The challenge of writing a novel in which some of the most important entities are whales is that some of the most important entities are whales.

That is, indeed, how many 19th century readers appraised Moby Dick. With greater familiarity, critics came to understand that technical detail is essential to a story of human struggle with nature. Nature doesn’t care about our passions and ambitions, or any of our self-aggrandisement, except as these are manifested physically. So it is with Seveneves, whose characters strut upon a vast stage of human striving, conflict and desire, but their lofty thoughts and speeches can seem ridiculous when put up against the hard facts of orbital mechanics and inertia that brook no persuasion. The very weight of detail communicates the ponderous physical law that the characters need to contend with, a heroic age where Odysseus needs to retire to his tent to spend days calculating,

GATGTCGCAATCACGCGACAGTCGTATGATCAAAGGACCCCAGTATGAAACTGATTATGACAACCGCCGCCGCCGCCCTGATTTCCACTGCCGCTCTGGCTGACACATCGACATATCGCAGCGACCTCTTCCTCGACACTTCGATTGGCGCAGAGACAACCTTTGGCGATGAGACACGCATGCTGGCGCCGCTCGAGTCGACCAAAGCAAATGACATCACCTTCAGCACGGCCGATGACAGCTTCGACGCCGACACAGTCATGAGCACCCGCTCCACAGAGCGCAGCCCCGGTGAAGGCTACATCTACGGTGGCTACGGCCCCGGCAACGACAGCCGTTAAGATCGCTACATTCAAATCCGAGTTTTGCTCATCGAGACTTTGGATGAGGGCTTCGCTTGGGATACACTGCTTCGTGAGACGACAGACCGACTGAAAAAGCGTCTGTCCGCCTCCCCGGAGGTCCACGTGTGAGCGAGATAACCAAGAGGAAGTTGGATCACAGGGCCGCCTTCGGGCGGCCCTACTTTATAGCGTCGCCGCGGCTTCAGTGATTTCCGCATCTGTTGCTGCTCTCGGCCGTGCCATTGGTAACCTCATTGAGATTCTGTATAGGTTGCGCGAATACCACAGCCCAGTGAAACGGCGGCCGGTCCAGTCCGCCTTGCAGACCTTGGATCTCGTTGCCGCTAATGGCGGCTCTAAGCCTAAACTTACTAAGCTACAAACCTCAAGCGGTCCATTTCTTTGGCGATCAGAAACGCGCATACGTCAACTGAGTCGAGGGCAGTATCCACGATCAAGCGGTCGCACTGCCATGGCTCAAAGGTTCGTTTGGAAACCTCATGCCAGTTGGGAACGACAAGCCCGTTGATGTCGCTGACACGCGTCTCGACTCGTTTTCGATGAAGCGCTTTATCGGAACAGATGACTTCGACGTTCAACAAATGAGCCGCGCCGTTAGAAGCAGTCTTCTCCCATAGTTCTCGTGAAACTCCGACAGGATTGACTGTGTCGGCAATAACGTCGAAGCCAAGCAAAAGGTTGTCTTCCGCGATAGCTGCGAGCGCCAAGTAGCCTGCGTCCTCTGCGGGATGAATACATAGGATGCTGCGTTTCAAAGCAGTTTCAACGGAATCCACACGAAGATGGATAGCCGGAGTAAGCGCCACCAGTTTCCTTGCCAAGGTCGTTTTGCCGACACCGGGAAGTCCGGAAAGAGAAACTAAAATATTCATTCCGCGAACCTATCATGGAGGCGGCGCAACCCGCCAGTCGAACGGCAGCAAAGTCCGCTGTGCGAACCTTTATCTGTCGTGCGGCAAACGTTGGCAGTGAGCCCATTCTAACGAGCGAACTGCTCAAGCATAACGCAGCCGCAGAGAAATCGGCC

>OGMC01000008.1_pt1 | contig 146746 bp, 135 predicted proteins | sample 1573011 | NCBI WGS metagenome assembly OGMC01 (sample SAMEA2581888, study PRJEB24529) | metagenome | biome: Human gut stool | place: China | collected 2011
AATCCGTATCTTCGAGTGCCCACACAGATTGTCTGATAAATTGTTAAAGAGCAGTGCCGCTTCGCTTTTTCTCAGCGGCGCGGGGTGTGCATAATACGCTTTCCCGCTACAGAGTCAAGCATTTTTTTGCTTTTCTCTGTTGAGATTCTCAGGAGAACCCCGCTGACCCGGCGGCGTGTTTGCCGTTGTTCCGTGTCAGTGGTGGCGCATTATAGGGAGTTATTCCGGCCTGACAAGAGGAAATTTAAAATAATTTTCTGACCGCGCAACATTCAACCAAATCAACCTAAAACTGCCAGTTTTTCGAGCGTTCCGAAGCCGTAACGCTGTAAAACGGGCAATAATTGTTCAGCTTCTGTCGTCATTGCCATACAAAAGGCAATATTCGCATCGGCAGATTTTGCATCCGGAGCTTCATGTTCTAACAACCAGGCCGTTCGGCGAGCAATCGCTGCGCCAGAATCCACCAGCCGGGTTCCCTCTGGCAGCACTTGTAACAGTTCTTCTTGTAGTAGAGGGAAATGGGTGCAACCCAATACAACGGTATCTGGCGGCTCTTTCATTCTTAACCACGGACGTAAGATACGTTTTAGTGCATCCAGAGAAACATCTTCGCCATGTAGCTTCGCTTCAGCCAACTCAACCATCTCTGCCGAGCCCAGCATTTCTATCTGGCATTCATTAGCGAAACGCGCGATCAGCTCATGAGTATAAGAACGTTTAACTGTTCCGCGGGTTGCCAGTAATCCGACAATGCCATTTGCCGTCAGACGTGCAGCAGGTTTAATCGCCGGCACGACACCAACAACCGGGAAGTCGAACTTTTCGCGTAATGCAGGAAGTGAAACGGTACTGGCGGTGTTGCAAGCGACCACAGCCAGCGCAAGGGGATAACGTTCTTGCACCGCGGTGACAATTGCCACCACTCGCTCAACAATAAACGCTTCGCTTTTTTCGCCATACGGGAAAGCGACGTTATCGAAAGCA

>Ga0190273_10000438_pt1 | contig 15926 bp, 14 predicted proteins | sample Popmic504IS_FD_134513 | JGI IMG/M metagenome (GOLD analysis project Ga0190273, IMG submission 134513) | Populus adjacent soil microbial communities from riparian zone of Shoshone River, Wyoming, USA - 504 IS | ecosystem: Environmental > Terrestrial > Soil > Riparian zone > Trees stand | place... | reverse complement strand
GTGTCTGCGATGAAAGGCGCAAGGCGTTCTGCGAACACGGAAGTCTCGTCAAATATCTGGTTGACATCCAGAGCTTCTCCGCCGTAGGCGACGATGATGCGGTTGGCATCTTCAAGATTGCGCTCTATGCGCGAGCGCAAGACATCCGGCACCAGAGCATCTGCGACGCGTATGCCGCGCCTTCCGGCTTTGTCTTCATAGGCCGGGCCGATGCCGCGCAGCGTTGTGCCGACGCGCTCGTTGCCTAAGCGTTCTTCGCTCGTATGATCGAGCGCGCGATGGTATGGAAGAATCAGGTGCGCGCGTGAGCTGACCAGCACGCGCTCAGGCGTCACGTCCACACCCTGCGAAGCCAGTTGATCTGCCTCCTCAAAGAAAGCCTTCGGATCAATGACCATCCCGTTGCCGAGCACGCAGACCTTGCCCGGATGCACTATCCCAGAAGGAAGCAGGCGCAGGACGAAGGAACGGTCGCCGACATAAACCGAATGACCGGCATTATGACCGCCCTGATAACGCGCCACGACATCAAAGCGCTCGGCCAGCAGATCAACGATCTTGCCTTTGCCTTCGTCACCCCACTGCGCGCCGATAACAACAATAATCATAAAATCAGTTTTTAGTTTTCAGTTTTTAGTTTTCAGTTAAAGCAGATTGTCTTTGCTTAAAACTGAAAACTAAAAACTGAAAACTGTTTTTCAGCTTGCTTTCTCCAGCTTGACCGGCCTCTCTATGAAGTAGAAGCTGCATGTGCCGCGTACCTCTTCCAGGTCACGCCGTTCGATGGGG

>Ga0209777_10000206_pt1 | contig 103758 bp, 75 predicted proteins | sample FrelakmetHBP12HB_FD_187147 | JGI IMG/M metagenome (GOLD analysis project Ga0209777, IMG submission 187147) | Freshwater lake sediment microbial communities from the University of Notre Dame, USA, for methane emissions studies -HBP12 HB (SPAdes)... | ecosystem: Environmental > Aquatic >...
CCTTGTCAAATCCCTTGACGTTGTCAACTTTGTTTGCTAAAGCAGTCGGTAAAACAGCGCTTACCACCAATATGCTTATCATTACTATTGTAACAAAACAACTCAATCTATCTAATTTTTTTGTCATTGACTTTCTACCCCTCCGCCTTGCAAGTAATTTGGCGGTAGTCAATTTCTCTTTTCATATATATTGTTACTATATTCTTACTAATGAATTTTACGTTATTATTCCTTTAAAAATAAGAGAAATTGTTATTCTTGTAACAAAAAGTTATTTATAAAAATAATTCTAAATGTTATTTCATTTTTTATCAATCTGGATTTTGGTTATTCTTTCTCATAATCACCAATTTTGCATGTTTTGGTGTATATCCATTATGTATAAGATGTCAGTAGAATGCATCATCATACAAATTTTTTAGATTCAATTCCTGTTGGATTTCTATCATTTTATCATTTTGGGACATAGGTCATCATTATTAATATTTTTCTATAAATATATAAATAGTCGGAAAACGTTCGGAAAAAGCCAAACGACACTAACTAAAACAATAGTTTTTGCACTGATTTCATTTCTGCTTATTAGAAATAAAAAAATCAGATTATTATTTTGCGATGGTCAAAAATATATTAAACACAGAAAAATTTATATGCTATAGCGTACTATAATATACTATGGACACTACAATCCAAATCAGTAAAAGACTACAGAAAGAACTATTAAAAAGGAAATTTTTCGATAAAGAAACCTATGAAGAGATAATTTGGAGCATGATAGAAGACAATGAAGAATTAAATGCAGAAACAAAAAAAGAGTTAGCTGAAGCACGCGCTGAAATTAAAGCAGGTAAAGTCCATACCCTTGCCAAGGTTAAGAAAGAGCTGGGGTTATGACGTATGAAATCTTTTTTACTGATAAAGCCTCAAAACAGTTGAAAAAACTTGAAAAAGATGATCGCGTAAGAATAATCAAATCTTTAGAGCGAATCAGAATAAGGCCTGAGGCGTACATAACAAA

Data-mining for Cthulhu

I don’t ordinarily repost what other people have written, but this post by The Atlantic‘s Alexis Madrigal is so beautiful that I feel the need to copy it. It really just consists of juxtaposing the buzzword Big Data with this quote from H. P. Lovecraft — one that I was already familiar with, but had never exactly put into this context. It is the famous opening of The Call of Cthulhu:

The most merciful thing in the world, I think, is the inability of the human mind to correlate all its contents. We live on a placid island of ignorance in the midst of black seas of infinity, and it was not meant that we should voyage far. The sciences, each straining in its own direction, have hitherto harmed us little; but some day the piecing together of dissociated knowledge will open up such terrifying vistas of reality, and of our frightful position therein, that we shall either go mad from the revelation or flee from the deadly light into the peace and safety of a new dark age.